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GREAT LAKES, Ill.

Home to the Navy’s only boot camp, Naval Station Great Lakes has been turning civilians into U.S. Navy sailors for nearly a century.

The Navy’s largest training facility has trained and sent to the fleet more than two million new sailors through the Recruit Training Command, and nearly an equal number from its technical schools.

Petty Officer 1st Class Brittany Hadley, a native of Norfolk, Virginia, plays an important role at NAVSTA Great Lakes as an operations specialist, supporting the training and mentoring of sailors for the future of the fleet.

An operations specialist is responsible for monitoring radar contacts in the air, surface and subsurface, and identify friends and foes onboard Navy warships.

Hadley, a 2007 graduate of Booker T. Washington High School, credits success in the Navy to many of the lessons learned growing up in Norfolk.

“I learned the importance of having ambition and wanting to succeed further in life,” Hadley said.

NSGL’s mission is to enable and sustain fleet, family and fighter by providing superior, integrated base operating support for all tenant commands and elements on the installation.

NSGL supports over 50 tenant commands and elements as well as over 20,000 sailors, Marines, soldiers, and DoD civilians who live and work on the installation.

A key element of the Navy the nation needs is tied to the fact that America is a maritime nation, and that the nation’s prosperity is tied to the ability to operate freely on the world’s oceans. More than 70 percent of the Earth’s surface is covered by water; 80 percent of the world’s population lives close to the coast; and 90 percent of all global trade by volume travels by sea.

Hadley plays an important role in America’s focus on rebuilding military readiness, strengthening alliances and reforming business practices in support of National Defense Strategy.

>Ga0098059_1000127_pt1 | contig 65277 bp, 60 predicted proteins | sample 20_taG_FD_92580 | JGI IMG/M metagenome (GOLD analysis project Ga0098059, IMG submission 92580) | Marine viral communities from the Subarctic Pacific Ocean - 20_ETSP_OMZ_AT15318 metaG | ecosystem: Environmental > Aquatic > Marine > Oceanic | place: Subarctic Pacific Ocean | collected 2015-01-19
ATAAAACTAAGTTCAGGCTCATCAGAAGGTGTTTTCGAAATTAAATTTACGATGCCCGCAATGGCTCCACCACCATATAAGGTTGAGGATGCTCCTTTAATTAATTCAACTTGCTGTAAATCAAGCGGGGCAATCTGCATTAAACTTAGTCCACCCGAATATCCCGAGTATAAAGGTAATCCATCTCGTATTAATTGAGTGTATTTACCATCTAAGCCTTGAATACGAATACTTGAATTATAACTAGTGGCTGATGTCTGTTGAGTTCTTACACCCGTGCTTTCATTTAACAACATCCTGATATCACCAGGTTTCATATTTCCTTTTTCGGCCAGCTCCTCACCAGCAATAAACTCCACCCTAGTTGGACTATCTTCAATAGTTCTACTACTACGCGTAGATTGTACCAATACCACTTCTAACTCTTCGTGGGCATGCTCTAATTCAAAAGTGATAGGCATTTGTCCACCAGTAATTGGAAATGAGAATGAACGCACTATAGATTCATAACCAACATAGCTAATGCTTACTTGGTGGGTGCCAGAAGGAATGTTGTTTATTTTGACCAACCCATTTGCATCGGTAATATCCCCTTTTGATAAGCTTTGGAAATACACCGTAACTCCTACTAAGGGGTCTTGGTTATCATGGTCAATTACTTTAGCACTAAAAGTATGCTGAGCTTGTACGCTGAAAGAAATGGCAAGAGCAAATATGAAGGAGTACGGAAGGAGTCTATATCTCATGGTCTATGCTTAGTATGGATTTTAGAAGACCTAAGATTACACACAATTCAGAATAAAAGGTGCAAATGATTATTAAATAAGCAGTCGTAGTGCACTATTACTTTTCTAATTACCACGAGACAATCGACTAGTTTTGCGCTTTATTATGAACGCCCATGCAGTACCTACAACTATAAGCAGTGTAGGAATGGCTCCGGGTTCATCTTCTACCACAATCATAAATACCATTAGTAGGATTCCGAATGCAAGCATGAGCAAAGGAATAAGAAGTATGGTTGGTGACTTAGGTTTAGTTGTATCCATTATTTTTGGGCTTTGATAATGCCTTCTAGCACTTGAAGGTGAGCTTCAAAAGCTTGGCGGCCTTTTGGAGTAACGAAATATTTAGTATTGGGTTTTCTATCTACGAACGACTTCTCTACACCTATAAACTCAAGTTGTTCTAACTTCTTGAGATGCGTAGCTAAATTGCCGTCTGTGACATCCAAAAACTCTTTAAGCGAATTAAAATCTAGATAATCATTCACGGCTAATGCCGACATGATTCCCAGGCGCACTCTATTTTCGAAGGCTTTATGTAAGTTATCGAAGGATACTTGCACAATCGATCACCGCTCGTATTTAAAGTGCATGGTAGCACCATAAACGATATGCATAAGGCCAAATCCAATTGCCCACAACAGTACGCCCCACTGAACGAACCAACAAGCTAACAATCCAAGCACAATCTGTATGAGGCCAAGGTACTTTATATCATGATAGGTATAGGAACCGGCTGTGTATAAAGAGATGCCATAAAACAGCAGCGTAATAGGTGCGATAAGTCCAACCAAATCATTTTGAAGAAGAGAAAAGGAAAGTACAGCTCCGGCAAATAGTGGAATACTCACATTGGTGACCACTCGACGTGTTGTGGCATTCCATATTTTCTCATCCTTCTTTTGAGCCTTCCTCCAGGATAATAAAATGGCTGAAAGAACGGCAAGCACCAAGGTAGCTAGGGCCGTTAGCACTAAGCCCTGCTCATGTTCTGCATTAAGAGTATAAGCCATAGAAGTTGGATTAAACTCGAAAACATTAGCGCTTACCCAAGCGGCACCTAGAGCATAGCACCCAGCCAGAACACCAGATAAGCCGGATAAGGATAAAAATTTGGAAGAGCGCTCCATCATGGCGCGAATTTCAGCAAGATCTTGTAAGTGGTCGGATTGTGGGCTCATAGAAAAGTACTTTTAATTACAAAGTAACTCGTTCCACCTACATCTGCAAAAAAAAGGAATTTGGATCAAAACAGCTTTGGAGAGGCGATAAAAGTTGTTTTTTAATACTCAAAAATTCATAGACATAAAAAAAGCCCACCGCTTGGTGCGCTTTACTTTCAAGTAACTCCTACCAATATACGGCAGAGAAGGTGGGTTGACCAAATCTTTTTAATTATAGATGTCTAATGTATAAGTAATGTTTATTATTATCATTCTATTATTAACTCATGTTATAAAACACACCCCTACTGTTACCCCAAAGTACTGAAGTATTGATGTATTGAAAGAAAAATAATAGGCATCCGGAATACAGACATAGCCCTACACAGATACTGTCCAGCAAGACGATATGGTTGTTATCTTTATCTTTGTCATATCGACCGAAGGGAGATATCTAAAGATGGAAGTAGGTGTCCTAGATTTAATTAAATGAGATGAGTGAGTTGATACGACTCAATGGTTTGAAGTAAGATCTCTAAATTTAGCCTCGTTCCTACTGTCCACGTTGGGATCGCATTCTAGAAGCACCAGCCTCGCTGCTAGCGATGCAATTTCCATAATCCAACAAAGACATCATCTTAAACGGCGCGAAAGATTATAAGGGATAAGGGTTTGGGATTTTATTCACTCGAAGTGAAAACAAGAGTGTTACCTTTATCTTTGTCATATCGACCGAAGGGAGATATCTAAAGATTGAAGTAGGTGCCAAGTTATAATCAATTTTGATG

“Our priorities center on people, capabilities and processes, and will be achieved by our focus on speed, value, results and partnerships,” said Secretary of the Navy Richard V. Spencer. “Readiness, lethality and modernization are the requirements driving these priorities.”

Though there are many ways for sailors to earn distinction in their command, community and career, Hadley is most proud of earning the rank of petty officer first class.

“It was a goal of mine to achieve this rank before I hit my 12 years in service,” Hadley said.

Serving in the Navy is a continuing tradition of military service for Hadley, who has military ties with family members who have previously served. Hadley is honored to carry on the family tradition.

“My grandfather and father both served in the Navy and it makes me proud to follow in my father's footsteps,” Hadley said.

As a member of one of the U.S. Navy’s most relied-upon assets, Hadley and other sailors know they are part of a legacy that will last beyond their lifetimes providing the Navy the nation needs.

“It makes me proud to serve my country,” Hadley said.

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